What might this look like on an individual level, as members of the Body go about their daily lives? 

As Jesus showed, incarnation involved submitting himself to vulnerability and to suffering. In Hebrews 4:15, we are told, “For we do not have a high priest who is unable to empathize with our weaknesses, but we have one who has been tempted in every way, just as we are—yet he did not sin.”  Indeed, Jesus experienced and understands the pains of being human — the feeling of hunger, the pain of a scraped knee, the pull of temptation — and he endured it all without sin. This is why we can have confidence that he knows us completely, even if we can never fully know him.

Thus, incarnating God’s love to the world will necessarily require that the Body of Christ allows itself to be vulnerable and possibly, to suffer. On an individual level, this could look like intentionally placing oneself in spaces that are unfamiliar, humbly accepting a position of learner or newcomer in order to know those who are different.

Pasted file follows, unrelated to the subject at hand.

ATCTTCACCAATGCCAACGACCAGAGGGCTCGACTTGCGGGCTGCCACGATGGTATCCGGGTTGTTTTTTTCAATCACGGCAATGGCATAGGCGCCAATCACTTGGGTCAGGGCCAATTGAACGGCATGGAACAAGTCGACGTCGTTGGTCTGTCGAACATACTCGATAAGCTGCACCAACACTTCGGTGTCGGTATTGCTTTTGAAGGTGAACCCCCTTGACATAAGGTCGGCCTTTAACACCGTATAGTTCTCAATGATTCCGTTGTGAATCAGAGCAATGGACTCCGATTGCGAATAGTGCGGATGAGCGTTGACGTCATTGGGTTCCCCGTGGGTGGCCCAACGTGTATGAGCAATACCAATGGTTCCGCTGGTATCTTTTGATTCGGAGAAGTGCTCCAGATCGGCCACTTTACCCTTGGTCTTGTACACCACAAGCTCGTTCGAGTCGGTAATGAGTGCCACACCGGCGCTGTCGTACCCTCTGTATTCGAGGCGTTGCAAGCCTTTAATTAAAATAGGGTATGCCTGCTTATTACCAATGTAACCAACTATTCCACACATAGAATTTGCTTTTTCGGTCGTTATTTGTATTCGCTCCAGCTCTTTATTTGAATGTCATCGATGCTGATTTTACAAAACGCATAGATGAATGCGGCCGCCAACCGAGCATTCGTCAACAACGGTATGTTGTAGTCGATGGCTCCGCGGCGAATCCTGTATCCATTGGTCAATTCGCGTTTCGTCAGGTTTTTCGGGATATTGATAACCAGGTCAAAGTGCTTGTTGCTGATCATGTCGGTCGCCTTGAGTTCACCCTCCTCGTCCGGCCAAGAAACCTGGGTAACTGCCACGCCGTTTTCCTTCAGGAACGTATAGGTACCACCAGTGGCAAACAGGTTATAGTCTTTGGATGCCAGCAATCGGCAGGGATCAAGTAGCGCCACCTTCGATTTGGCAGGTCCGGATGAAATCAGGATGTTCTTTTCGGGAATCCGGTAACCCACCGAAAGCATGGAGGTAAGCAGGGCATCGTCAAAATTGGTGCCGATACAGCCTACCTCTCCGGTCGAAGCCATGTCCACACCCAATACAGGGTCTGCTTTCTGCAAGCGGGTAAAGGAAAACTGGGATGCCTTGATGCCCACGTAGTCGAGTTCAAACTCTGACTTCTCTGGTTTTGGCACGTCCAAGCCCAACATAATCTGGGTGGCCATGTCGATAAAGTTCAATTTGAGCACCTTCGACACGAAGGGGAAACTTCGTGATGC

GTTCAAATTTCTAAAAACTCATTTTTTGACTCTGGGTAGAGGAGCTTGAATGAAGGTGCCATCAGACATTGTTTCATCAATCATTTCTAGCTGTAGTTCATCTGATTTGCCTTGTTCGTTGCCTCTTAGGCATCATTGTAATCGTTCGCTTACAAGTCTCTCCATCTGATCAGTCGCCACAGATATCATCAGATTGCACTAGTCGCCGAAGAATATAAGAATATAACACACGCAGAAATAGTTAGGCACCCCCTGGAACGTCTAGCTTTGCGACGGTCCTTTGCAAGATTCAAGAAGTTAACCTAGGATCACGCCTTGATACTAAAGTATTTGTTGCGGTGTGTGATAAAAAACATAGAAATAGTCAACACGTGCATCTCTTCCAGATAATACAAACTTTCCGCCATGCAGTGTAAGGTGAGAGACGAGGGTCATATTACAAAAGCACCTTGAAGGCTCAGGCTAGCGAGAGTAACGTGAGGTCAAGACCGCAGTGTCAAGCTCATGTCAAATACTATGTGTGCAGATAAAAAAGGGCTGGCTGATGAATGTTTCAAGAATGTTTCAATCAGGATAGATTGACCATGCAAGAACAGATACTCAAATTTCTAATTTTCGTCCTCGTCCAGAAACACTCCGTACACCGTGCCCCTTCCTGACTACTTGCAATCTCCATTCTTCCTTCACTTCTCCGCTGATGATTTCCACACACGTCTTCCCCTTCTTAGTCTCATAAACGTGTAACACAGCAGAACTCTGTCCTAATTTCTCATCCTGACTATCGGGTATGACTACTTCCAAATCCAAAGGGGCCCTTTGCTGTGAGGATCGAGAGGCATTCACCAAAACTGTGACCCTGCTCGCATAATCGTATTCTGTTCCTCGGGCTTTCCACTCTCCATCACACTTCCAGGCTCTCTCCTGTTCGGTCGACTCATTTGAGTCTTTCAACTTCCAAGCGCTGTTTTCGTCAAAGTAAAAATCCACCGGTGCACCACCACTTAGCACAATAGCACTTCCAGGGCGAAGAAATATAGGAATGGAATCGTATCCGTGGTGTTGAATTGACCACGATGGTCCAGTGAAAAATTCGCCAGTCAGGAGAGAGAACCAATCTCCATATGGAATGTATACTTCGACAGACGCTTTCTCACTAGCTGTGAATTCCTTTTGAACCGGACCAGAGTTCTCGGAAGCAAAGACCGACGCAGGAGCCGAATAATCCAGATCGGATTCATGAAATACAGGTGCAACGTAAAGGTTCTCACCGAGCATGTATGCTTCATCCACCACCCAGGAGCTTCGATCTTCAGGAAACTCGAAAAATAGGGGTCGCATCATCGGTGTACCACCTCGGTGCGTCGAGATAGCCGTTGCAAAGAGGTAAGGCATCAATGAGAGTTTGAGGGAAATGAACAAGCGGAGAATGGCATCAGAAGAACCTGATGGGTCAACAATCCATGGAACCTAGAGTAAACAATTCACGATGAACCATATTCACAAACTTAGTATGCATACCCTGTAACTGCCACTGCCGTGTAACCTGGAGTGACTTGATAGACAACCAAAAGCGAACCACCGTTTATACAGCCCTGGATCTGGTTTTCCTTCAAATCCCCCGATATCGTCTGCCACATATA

For two of my college summers, I lived in rural Ethiopia as an intern with a small hospital and some community health organizations. While these experiences were always filled with rich learning, they also forced me to recognize how difficult it can be to understand and be understood by those from communities very different from my own. I remember one weekend when a worker at the hospital invited me to her graduation party. On the day of the event, I traveled with a mutual friend by taxi across town, and then into more hilly, rural outskirts. The length of the ride began to make me nervous, as we made our way to areas I wasn’t familiar with. Eventually we arrived at a traditionally-built mud home with a banner reading “CONGRATULATIONS!” strung across the doorway. Shortly after entering I found myself crammed into the tiny living room with forty neighbors, an entire church choir, and some pastors. I was the only non-Ethiopian. There proceeded to be much worship and long, emphatic prayers. At one point, when I thought a church leader was simply praying again, my friend turned to me and whispered, “it’s your turn.” Confused, I sat for several minutes as the woman spoke to me in Amharic — of which I could only understand bits and pieces. I later learned from my friend that the woman hadn’t been praying; she had been prophesying, and her message was laced with fear and not at all like my experiences of the prophetic at home. I left feeling disoriented and ill-equipped to make sense of it all.